A regular and sustained dialogue of foreign and defense ministers is clearly in order. A strategic interchange involving senior uniformed and civilian defense personnel should look at strategic thinking, US alliance issues, military-to-military cooperation, and defense industry cooperation.
Australia should upgrade military and diplomatic relations with Israel to tap into its expertise in counter-terrorism, hi-tech weapons systems, and cyber-security. The Australian and Israeli militaries would benefit from enhanced cooperation: both operate American equipment, and both have invested heavily in world-class technology.
The two militaries can share doctrinal insights and intelligence. Israel, whose military doctrine is based on self-reliance, can learn from Australia’s experience in military coalitions. Israel, in turn, has experience in urban warfare and in the development of unmanned aerial systems for intelligence, surveillance, reconnaissance, and combat, an area in which the Australian air force is developing its capability.
Israel also has expertise in countering improvised explosive devices (an area in which Australia also displays considerable proficiency) and is a global pacesetter in active measures for armored vehicle protection, defense against short-range rocket threats, and the use of robotics in the battlefield.
Both countries are close to major choke-points along maritime oil and trade routes, making naval affairs an important component of their national strategies. Australia has a big navy and Israel plans to expand its own, in part to protect its offshore gas fields.
Regarding air power, both countries have acquired the US-made F-35A, so there might be potential for collaboration. (In the technical domain, collaboration is most likely to occur in the broader community of international operators of the F-35A.)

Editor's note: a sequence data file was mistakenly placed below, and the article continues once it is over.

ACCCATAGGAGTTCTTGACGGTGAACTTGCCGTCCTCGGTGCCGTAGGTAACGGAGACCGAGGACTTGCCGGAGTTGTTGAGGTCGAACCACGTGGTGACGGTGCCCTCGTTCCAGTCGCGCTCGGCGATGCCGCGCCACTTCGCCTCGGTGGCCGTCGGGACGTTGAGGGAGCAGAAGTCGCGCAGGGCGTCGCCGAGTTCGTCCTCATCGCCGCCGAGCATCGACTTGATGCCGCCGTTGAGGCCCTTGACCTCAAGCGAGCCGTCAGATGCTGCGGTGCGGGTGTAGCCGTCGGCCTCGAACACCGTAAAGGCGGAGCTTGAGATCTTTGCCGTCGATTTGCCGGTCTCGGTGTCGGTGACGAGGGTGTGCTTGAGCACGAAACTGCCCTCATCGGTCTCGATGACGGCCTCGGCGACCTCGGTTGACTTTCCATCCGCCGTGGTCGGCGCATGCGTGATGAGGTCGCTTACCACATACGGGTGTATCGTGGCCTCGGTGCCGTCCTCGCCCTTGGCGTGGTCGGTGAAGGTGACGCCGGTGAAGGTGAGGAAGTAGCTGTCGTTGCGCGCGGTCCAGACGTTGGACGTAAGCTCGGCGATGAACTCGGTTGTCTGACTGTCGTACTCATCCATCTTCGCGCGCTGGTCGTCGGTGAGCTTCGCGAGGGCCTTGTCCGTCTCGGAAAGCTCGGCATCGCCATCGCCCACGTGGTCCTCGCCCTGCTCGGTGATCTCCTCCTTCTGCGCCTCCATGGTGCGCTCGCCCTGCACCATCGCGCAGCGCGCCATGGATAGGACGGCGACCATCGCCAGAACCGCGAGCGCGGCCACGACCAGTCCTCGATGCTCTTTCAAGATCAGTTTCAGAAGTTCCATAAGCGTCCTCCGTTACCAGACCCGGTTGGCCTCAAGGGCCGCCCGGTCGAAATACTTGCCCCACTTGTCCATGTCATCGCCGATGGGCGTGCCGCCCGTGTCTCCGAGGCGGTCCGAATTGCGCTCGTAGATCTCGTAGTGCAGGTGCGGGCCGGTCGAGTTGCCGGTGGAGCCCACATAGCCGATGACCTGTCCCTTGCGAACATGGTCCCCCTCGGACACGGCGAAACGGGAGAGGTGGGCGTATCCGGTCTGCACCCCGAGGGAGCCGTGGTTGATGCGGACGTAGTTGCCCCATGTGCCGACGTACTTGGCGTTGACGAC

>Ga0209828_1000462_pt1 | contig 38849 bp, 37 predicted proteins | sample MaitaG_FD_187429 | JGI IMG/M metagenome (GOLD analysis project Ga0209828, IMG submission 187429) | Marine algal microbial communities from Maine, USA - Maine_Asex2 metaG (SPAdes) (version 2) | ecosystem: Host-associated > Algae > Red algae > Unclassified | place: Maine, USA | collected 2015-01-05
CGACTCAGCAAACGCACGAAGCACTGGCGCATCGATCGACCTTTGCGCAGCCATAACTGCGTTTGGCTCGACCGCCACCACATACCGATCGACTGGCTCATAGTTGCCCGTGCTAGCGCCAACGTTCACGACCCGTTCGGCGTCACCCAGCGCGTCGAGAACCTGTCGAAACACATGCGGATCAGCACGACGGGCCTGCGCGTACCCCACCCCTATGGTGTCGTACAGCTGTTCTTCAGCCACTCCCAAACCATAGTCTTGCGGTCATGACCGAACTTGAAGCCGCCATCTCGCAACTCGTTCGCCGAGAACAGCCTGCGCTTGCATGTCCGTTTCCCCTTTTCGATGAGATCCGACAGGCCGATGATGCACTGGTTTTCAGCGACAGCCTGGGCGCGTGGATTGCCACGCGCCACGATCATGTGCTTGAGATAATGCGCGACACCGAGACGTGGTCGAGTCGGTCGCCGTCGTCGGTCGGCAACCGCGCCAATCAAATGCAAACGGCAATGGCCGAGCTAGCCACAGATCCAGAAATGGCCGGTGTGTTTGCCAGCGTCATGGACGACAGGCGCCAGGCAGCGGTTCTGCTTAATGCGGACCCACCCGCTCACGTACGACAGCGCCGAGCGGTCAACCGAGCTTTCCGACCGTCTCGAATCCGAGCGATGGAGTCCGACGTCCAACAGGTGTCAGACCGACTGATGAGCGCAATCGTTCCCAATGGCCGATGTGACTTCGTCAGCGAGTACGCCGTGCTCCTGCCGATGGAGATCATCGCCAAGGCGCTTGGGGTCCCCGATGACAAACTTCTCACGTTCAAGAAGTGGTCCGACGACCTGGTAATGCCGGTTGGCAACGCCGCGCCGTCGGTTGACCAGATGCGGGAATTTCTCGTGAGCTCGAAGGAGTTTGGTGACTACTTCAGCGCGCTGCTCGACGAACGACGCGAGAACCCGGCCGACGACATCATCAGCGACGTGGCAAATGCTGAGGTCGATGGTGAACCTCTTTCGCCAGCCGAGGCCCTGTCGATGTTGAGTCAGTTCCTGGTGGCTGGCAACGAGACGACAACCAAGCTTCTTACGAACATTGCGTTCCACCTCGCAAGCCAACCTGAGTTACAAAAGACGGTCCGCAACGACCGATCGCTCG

Beyond hard security, social resilience is another area where information can be shared. Israel has managed to preserve social cohesion even when hit by terror and rocket attacks. It has endured decades of conflict, yet has still succeeded in building a flourishing economy and vibrant democracy.
The two countries can also share expertise on water management. Israel is a world leader in dryland farming, drip irrigation, and waste water recycling. There is, furthermore, a clear area for cooperation in international development programs in the Asia-Pacific and Africa that support Australian foreign policy objectives. Canberra, in turn, can help Jerusalem enhance the diplomatic progress it has already made in Asia.
Unfortunately, there is a tendency in Australia (and elsewhere) to see Israel purely through the lens of the Palestinian issue and the peace process. This is not the right prism. It is unlikely that an enhanced relationship with Israel would damage Australia’s standing in the Arab or Muslim world. Israel has peace treaties with Egypt, the most important Arab state, and with Jordan. Other Arab countries are quietly getting closer to Israel because of the rise of Iran in the region and the shared fear of radical Islam.
Jerusalem has very good relations with the Muslim states in Central Asia and the Caucasus. There is no evidence that Australia’s relationship with Israel has in any way hindered its own defense relations with Arab countries, its defense engagement in Southeast Asia or the Pacific, its international efforts to counter terrorism and proliferation, or the ability of the Australian Defense Force to operate in Afghanistan and Iraq.
Our recently issued report could serve the two countries well right now. Israel’s prime minister has announced plans to visit Australia in February 2017, at which time he will seek greater cooperation. The respect ASPI and the BESA Center command in their respective countries ensures that the highest government echelons will be aware of the report.
There is really no country in the Middle East whose interests are more closely aligned with Australia’s than Israel. Neither state has sufficiently recognized the extent to which they contribute to one another’s national interests. Australia and Israel can cooperate in strategic affairs to the benefit of both countries. The bilateral relationship could be significantly expanded. Good guys should stick together.
This is an edited version of an article that appeared in The Jerusalem Report on November 20, 2016.
BESA Center Perspectives Papers are published through the generosity of the Greg Rosshandler Family
Prof. Efraim Inbar is professor emeritus of political studies at Bar-Ilan University and the founding director of the Begin-Sadat Center for Strategic Studies.